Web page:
In my last blog, I talked about mindfulness and meditation. To recap: both practices aim to focus and clear our minds and help us become calm, efficient and orderly. We can practice informally, through day-to-day mindfulness, and/or formally, through sessions devoted to meditation.
In this blog I’m going to tell you what I’ve learned about how to go about each practice.
First, a warning. Mindfulness doesn’t happen overnight. But, as they say, it will happen. Benefits start appearing within a couple of weeks. It’s exactly like training; you can’t run a marathon immediately but if you run every day, you’ll start seeing progress quite soon. The important phrase here, the one you need to remember, is ‘every day’. Constant practice is the key.
Let’s begin with everyday mindfulness practice. The object is to distance yourself from your mind-chatter, to take your mental temperature, to know how to say ‘stop’ anytime – even in a crisis situation – and by remaining in the moment, make better decisions and avoid doing or saying things you’ll regret. You can practice mindfulness anywhere and any time and once you get the hang of it, you’ll automatically be more mindful in any situation.
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Here’s how it might work. Imagine you’re washing dishes, thinking about a fight you had at work today, or worrying about a bill you need to pay tomorrow. Tell your mind to stop. Concentrate on the physical. Feel your breath, noticing how it moves through your body. Centre yourself, feeling the warmth of the water and the movement of your hands on the dishes. Notice how your body is standing, where you’ve tightened your muscles because of stress. In a few minutes you’ll feel more relaxed, your mind clearer.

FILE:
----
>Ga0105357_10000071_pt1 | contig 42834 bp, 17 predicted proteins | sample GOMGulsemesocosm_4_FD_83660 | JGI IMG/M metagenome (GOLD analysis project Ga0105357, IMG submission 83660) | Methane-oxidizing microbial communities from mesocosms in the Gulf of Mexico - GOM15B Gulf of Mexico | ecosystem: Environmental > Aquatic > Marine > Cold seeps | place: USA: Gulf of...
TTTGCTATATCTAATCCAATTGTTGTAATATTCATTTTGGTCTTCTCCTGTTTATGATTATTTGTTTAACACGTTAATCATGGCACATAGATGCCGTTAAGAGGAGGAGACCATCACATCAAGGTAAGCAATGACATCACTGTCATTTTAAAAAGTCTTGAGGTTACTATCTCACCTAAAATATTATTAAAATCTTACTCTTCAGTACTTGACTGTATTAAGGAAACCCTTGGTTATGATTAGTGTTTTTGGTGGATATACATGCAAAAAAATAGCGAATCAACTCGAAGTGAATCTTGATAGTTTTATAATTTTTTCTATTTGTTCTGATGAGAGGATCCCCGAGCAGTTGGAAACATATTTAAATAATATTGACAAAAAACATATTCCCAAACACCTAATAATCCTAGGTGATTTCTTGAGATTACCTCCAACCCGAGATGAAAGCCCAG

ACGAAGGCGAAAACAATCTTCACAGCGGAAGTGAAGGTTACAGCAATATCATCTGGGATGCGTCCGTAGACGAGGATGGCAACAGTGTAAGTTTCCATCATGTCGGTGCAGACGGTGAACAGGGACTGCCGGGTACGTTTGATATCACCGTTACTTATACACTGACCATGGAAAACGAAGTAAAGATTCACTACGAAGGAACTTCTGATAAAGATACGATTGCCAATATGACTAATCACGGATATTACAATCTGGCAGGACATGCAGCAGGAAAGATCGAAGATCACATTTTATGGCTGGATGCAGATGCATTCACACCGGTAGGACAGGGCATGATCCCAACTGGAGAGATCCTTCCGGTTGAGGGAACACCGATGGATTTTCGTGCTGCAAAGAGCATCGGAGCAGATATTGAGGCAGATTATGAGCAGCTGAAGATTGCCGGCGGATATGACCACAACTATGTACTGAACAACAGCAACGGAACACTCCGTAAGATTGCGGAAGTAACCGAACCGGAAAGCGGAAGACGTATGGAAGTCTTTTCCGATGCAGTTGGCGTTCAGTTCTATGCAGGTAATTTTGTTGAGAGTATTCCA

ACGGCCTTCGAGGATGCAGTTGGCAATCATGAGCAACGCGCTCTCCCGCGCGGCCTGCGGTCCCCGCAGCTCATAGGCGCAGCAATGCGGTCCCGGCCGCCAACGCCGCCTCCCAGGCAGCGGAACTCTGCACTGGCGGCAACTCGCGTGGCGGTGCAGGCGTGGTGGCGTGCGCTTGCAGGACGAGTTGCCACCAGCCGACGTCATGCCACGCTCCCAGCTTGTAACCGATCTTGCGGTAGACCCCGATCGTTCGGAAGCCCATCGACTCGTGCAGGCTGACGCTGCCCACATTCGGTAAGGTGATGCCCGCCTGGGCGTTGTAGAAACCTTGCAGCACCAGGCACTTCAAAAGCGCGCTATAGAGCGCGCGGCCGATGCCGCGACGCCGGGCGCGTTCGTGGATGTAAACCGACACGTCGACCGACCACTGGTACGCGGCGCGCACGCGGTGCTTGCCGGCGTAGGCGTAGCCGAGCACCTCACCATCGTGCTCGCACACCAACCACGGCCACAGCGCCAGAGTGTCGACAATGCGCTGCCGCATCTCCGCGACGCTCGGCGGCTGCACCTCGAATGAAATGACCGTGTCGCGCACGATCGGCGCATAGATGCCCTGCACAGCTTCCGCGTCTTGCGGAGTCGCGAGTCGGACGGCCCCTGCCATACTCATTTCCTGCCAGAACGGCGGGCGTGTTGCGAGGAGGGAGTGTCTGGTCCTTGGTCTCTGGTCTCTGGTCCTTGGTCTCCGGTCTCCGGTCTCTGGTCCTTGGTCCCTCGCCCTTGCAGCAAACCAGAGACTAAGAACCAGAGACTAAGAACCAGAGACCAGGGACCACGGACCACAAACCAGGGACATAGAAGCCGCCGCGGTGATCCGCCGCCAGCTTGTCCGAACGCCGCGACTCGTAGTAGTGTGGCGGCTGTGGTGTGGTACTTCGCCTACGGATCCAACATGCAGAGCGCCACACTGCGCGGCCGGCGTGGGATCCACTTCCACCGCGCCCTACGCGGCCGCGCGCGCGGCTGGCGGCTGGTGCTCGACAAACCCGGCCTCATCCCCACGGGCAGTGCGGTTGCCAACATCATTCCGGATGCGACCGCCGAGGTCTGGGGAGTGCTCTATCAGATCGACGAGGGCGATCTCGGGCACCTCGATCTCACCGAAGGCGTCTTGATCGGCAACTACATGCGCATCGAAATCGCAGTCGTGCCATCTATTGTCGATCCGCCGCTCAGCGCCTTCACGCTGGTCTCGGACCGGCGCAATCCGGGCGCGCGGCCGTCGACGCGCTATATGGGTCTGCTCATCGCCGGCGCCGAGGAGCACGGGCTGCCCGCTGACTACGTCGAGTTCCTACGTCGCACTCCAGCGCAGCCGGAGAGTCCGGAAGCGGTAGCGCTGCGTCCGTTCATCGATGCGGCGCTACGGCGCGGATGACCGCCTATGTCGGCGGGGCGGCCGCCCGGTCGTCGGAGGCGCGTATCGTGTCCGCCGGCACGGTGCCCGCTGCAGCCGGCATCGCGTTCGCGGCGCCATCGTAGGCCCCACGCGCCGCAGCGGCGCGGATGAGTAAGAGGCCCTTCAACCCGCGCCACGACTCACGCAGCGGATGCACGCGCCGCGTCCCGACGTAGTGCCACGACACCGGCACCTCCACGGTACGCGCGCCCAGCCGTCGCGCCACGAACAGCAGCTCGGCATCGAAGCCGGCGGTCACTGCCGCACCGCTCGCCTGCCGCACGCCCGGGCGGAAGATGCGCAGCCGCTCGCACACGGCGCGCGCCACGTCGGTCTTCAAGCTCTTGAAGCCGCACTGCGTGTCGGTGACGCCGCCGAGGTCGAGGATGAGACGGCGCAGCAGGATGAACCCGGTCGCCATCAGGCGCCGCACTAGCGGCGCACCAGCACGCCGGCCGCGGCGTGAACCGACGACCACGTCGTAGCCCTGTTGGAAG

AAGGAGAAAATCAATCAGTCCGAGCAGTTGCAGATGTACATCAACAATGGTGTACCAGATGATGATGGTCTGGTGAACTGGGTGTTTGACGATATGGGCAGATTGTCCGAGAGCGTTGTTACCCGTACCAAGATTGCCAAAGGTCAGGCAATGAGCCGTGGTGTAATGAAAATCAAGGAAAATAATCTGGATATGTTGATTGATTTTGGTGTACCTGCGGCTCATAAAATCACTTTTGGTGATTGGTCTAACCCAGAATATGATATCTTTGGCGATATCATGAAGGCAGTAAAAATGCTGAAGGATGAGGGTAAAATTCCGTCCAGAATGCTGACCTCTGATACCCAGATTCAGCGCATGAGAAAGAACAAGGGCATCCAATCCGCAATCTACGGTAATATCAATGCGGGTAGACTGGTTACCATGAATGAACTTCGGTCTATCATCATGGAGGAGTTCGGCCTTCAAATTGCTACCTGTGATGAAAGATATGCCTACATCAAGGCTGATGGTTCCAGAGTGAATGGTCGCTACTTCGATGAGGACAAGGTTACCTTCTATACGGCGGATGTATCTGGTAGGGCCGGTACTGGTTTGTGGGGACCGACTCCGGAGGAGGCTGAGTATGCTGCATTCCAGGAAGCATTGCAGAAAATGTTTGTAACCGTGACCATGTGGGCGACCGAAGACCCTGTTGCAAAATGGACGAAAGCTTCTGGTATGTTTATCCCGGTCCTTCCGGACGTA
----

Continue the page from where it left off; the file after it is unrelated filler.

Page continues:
Obviously, this description just skims the surface and you’ll find a lot more information on the web, including exercises you can do to help you become more mindful (for examples, see the Greater Good site, above).
Now about the formal practice of meditation. There are hundreds of courses and books on meditation and hundreds of ways to meditate. Here’s just one simple, classic, example:
And that’s all there is to it. Simple? Um, no…actually it’s quite hard. Our monkey minds are so used to bouncing around that it takes time, time, time to even start to bring them into line.
But it does happen and one of my new year’s resolutions is to start my own daily mindfulness journey. And try to practice it when it counts, like really listening to my kids instead of doing three other things at the same time. Life’s too short to not pay attention!
And that brings me – mindfully – wishing you and your family a wonderful and happy festive season and an equally fantastic 2016. It’s hard to believe how quickly this year’s flown by. Let’s join minds, and hearts, and wish for a future filled with happiness and harmony.
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